"It's a little bit tiresome," the student said. "Sometimes, you get to school and you're a little bit tired, so you don't really pay attention to teachers."
The DMV, though, could change that for Torres-Lopez and others in the state like him. The agency is looking at giving driver's licenses to roughly 400,000 young undocumented immigrants who've applied and are approved under President Barack Obama's deferred action program, where they can stay and work in the U.S. for two years without fear of deportation.
The question is whether that's an acceptable government document to grant the privilege of driving.
Assemblyman Gil Cedillo is rushing through a bill that tells DMV deferred action immigrants do qualify for driver's licenses. The Los Angeles Democrat says it will make roads safer if more people are tested.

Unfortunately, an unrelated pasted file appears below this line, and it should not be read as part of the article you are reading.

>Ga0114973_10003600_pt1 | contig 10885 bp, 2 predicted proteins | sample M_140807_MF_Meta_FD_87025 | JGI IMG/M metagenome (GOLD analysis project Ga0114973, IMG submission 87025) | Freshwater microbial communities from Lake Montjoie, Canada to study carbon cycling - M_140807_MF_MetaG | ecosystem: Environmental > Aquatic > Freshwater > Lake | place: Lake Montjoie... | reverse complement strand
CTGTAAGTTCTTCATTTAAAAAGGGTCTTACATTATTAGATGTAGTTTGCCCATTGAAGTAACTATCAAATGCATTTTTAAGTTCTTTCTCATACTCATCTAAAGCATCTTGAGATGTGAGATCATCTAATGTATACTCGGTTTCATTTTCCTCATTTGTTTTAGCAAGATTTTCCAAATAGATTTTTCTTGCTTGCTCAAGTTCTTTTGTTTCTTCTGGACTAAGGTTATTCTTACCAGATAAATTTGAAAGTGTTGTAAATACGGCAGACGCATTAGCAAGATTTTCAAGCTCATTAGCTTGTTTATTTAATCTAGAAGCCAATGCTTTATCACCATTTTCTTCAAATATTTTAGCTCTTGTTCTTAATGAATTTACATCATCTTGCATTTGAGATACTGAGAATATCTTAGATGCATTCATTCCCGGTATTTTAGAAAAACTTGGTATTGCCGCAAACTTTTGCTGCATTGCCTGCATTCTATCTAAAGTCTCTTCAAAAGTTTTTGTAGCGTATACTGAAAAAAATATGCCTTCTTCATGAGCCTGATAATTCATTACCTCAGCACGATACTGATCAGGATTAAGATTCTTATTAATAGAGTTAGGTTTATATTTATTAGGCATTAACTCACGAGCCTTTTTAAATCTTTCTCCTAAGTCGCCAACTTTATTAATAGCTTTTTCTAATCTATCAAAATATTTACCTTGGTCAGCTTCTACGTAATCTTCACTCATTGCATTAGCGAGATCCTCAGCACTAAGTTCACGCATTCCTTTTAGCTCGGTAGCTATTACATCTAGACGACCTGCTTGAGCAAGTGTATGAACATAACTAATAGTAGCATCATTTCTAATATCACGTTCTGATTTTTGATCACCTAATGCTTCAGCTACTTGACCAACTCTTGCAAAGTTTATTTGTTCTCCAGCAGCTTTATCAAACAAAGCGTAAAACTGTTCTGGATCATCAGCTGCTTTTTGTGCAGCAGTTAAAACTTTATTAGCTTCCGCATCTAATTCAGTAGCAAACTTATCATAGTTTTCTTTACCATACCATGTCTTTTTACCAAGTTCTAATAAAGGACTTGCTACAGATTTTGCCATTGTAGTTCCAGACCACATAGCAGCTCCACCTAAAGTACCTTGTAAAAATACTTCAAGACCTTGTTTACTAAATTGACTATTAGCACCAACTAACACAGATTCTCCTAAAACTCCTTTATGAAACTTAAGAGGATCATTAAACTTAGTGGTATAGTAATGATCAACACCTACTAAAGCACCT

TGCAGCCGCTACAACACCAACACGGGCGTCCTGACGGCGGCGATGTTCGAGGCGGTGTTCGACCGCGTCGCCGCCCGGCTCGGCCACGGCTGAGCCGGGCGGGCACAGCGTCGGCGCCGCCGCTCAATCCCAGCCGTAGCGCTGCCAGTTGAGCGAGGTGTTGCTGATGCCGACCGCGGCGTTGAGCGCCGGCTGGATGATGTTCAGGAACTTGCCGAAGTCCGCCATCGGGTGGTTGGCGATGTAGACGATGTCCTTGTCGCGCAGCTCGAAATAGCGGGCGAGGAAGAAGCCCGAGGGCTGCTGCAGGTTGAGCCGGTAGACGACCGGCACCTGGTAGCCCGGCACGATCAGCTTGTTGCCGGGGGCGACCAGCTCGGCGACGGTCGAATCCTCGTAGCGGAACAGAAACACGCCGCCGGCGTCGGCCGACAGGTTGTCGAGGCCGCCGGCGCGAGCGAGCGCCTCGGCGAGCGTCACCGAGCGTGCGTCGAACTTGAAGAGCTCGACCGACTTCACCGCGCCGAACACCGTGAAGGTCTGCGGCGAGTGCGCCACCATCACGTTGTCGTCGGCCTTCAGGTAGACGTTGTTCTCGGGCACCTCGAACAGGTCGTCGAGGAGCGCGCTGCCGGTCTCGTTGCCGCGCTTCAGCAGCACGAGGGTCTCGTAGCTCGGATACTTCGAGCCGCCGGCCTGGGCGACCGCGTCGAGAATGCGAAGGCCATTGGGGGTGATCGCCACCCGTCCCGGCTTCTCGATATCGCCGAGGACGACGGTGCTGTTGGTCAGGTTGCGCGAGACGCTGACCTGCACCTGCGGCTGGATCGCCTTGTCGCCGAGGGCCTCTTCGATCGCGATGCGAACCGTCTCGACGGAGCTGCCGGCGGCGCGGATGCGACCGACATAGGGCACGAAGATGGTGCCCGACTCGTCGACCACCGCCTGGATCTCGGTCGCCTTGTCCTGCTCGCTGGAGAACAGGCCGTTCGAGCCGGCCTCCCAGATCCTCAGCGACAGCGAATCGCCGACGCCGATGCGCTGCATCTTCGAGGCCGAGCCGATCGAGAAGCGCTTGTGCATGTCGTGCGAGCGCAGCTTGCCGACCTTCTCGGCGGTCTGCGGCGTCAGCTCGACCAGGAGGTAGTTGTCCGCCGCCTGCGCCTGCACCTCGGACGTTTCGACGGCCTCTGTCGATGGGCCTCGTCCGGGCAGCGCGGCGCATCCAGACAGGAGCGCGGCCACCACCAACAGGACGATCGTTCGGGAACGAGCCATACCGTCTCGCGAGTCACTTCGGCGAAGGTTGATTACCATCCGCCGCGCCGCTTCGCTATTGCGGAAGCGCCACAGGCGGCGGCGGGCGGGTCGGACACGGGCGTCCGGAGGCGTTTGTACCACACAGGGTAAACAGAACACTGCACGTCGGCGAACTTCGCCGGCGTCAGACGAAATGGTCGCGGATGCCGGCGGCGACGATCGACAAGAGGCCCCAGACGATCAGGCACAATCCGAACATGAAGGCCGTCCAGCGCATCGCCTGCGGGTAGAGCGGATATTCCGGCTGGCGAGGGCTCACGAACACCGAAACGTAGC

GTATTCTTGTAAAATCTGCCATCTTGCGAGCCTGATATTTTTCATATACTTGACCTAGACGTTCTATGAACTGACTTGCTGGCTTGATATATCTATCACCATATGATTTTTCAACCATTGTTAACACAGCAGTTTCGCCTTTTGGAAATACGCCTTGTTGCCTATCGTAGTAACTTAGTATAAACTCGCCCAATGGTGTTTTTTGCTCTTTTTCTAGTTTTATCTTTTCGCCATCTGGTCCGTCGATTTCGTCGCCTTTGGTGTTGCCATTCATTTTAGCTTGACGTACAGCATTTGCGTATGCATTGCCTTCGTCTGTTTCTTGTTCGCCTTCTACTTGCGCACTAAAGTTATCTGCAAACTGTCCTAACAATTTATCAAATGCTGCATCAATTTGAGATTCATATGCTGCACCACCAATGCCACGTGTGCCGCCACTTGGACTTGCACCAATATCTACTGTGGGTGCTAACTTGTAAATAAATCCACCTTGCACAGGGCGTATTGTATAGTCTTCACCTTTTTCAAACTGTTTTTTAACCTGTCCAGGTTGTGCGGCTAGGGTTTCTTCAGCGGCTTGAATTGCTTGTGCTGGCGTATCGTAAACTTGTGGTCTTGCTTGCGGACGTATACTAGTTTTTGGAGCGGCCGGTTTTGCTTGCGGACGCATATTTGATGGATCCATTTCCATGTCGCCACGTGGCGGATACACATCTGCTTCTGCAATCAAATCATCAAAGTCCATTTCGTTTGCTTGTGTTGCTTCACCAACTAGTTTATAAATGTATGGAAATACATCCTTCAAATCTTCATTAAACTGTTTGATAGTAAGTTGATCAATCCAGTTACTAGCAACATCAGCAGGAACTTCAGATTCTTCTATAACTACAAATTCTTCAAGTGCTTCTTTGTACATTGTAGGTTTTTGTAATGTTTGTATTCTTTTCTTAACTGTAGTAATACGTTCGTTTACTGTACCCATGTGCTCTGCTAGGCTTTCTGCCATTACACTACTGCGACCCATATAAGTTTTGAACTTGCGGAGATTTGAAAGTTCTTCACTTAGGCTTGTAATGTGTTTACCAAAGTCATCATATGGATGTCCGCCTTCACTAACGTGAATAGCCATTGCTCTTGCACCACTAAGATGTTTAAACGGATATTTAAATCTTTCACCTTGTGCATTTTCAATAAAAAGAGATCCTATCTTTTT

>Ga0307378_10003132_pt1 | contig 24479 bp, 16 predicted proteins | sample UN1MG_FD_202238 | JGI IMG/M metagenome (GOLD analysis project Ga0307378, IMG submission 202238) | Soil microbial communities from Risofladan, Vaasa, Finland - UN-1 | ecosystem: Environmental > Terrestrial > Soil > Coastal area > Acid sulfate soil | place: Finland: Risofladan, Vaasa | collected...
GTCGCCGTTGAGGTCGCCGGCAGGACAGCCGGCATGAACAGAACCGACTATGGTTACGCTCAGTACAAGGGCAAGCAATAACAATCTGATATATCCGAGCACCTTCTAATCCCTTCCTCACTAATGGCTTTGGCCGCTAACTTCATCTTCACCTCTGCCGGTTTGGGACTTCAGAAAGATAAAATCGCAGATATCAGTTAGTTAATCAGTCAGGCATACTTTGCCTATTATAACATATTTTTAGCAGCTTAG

"We're told these young people that they can study and get scholarships," Cedillo said. "The president has told them they can work. The State Department has told them they can travel abroad. We should allow them to drive."
Not everyone agrees.
"I'm getting phone calls from people who are trying to get here and get their citizenship legally, and they're saying, 'What about us? Why are people being moved to the front of the line and getting benefits we're trying to get?'" said Assemblyman Dan Logue (R-Chico).
Torres-Lopez, who hopes to transfer to the University of California at Davis soon, said he would love to not have to worry about how to get to school.
"It would be amazing," he said. "It would just be helpful, and beyond anything else that's happening, it would be a relief."